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Ezra Pound may be considered one of the most powerful, disturbing, and enigmatic literary figures of the twentieth century. Often his public persona overshadowed his interest in being a poet who would be remembered for his poetry, but part of that was due to Pound’s own unflagging energies and ambitions as an editor, as a friend to writers in exile from America, and as the “foreign correspondent” for Harriet Monroe’s 1912 publication Poetry: A Magazine of Verse. He was responsible for the final version of T. S. Eliot’s The Waste Land (1922), he influenced William Carlos Williams, he was instrumental in getting James Joyce published, and he spent time with Ernest Hemingway in Italy. He was the guiding voice behind the Imagist movement in poetry early in the twentieth century, and his association with Benito Mussolini still stands in infamy. Pound’s time in a temporary detention center in Pisa, Italy, still stands in infamy—and led to The Pisan Cantos (1948)—as does his later imprisonment in St. Elizabeths Hospital in Washington, D.C., from 1945 to 1970.

Many who attempt to analyze Pound’s literary career are so struck by its richness that they miss the kernel at the core of his poetry: the Cantos. While Pound worked on other types of poetry and poetic movements, his mind and his focus remained on the Cantos, which he conceived of as a twentieth century epic. Pound worked on the Cantos for nearly fifty years, weaving scores of subjects and themes into the longest important poetic work of the modern era. When he set out on his poetic odyssey, Pound conceived of his poem as a modern version of Dante Alighieri’s La divina commedia (c. 1320; The Divine Comedy, 1802); his intention was to mirror Dante’s epic organization into “inferno,” “purgatory,” and “heaven.” Pound, following Dante, called the individual units of the epic cantos. Small press publications of parts of the Cantos appeared upon occasion, but the poem as a whole was not published until 1948. The publication date was, perhaps, meant to coincide with the availability of The Pisan Cantos.

After his release from St. Elizabeths, Pound returned to Italy, where he had about five years of peace. Some who visited him there related that he continued to work on his masterpiece, but there is little, if any, of that work remaining.

Pound’s poem Hugh Selwyn Mauberley (1920), also considered a classic in the English language, is often discussed in reference to the style of the Cantos, although the Cantos are much more ambitious. In Hugh Selwyn Mauberley, Pound uses a rhetorical persona who reflects on a wide variety of experiences. In many similar ways, the first sixteen cantos use a reactive rhetorical narrator, and at times these two figures have similar interests—not surprising, since the poems began to be composed at about the same time.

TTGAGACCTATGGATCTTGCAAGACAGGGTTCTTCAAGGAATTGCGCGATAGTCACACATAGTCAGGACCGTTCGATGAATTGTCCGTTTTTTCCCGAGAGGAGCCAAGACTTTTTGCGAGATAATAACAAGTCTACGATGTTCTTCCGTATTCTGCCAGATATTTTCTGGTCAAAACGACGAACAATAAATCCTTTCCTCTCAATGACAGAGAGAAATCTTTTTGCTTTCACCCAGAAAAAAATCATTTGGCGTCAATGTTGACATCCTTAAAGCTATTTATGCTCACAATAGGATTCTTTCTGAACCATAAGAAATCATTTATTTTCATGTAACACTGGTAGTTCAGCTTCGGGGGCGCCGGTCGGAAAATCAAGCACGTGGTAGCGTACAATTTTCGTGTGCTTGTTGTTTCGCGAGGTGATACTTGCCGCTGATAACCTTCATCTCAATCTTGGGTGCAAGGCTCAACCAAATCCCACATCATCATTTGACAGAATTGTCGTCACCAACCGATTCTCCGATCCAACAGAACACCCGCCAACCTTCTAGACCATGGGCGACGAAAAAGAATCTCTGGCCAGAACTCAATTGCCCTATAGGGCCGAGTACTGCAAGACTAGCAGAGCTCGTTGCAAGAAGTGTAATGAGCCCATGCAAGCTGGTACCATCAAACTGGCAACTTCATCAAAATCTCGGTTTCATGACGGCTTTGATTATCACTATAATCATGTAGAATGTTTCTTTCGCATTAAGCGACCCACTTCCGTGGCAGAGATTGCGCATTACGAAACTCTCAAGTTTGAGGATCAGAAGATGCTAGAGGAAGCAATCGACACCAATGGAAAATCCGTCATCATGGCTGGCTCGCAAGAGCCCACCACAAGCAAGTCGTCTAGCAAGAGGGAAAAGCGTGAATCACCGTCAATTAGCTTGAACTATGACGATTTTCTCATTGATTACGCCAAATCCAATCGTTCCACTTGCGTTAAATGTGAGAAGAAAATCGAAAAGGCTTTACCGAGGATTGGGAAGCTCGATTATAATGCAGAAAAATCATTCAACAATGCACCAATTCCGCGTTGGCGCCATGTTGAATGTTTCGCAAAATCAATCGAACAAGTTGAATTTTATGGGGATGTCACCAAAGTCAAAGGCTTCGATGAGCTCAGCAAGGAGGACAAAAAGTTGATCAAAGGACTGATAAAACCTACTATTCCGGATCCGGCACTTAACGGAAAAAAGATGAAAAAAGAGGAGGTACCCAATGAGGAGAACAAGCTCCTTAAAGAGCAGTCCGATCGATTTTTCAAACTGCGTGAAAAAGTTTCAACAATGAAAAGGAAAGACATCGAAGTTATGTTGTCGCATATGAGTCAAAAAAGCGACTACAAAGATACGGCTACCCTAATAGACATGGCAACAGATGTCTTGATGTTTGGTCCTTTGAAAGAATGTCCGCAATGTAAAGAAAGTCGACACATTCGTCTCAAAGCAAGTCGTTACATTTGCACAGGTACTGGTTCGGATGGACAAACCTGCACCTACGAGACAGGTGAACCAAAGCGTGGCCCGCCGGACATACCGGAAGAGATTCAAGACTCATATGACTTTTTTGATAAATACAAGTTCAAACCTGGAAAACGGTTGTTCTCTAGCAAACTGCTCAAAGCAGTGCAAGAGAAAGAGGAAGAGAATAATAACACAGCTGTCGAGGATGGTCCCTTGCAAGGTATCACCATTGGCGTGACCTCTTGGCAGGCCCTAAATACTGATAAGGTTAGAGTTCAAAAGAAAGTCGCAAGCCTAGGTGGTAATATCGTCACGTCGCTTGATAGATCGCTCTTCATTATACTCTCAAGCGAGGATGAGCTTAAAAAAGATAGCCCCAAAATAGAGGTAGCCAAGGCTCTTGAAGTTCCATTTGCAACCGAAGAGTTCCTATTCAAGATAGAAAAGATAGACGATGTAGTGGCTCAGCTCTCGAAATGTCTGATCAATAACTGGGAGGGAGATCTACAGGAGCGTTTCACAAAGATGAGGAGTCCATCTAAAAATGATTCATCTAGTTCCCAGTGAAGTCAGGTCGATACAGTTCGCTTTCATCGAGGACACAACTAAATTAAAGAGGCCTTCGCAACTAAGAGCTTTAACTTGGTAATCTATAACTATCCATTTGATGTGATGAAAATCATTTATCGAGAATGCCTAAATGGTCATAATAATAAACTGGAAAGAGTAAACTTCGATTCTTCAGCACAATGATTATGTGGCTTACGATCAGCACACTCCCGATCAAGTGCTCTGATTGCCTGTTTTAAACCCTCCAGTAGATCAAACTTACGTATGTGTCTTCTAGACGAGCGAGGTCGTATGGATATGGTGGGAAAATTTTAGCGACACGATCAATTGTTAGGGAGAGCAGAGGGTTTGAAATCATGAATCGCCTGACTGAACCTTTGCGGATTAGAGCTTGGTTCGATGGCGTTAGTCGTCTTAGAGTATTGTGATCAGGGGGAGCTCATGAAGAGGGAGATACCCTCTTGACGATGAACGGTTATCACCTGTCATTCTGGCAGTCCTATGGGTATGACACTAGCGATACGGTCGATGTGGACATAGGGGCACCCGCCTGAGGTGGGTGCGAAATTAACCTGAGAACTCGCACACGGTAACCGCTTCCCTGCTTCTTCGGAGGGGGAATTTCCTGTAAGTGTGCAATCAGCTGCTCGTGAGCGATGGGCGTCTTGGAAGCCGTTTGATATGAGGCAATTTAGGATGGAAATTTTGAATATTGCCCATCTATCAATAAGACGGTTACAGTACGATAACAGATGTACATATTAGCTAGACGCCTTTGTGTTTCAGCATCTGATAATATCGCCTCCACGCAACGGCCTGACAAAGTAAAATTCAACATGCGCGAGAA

There is another influence on Pound’s work, that of Eliot’s narrator in The Waste Land. The difference between Eliot and Pound is clear: Eliot presents a rhetoric rich in narrative, while Pound presents a rhetoric steeped in speculation, myth, and ancient history. Some critics see the first canto as a reflection on Odysseus, and they believe that the Odysseus references are broad rather than specific, but if readers follow the Odysseus beginning, they are able to become grounded in specific myth.

In the Cantos , Pound displays his knowledge and his ability to present it without introductions, borders, or transitions. The poem is as much instructive as it is reflective, and it is in part the breadth of Pound’s knowledge...

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that causes so much continued study of theCantos. To as great a degree as may be possible in English or American poetry, this poem is about everything.

Many sections of the poetic discourse written in English are interrupted by quotations from Provençal, Italian, German, French, Latin, and Greek, not to mention Anglo-Saxon and Middle English. There are quotations from the prosy diplomatic correspondence of John Adams, phrases more than a century old and deader in intrinsic interest than that. There are quotations from the fiscal regulations of Leopold of Habsburg-Lorraine, who instituted solid financial conditions in Tuscany before the disaster of Napoleon Bonaparte’s arrival. There are abundant references to historical and literary figures good and bad, Eastern and Western. There are references to many people, both well-known and obscure. These people include contemporaries familiar to Pound; through them he memorializes the literary crusades and battles of the first half of the twentieth century. Further, there are many pages adorned with the completely enigmatic ideograms that Pound derived from classical Chinese, which he uses to symbolize ideas that are important to him. Pound also translates some foreign-language sources, among which his translations of Japanese poems are considered exemplary.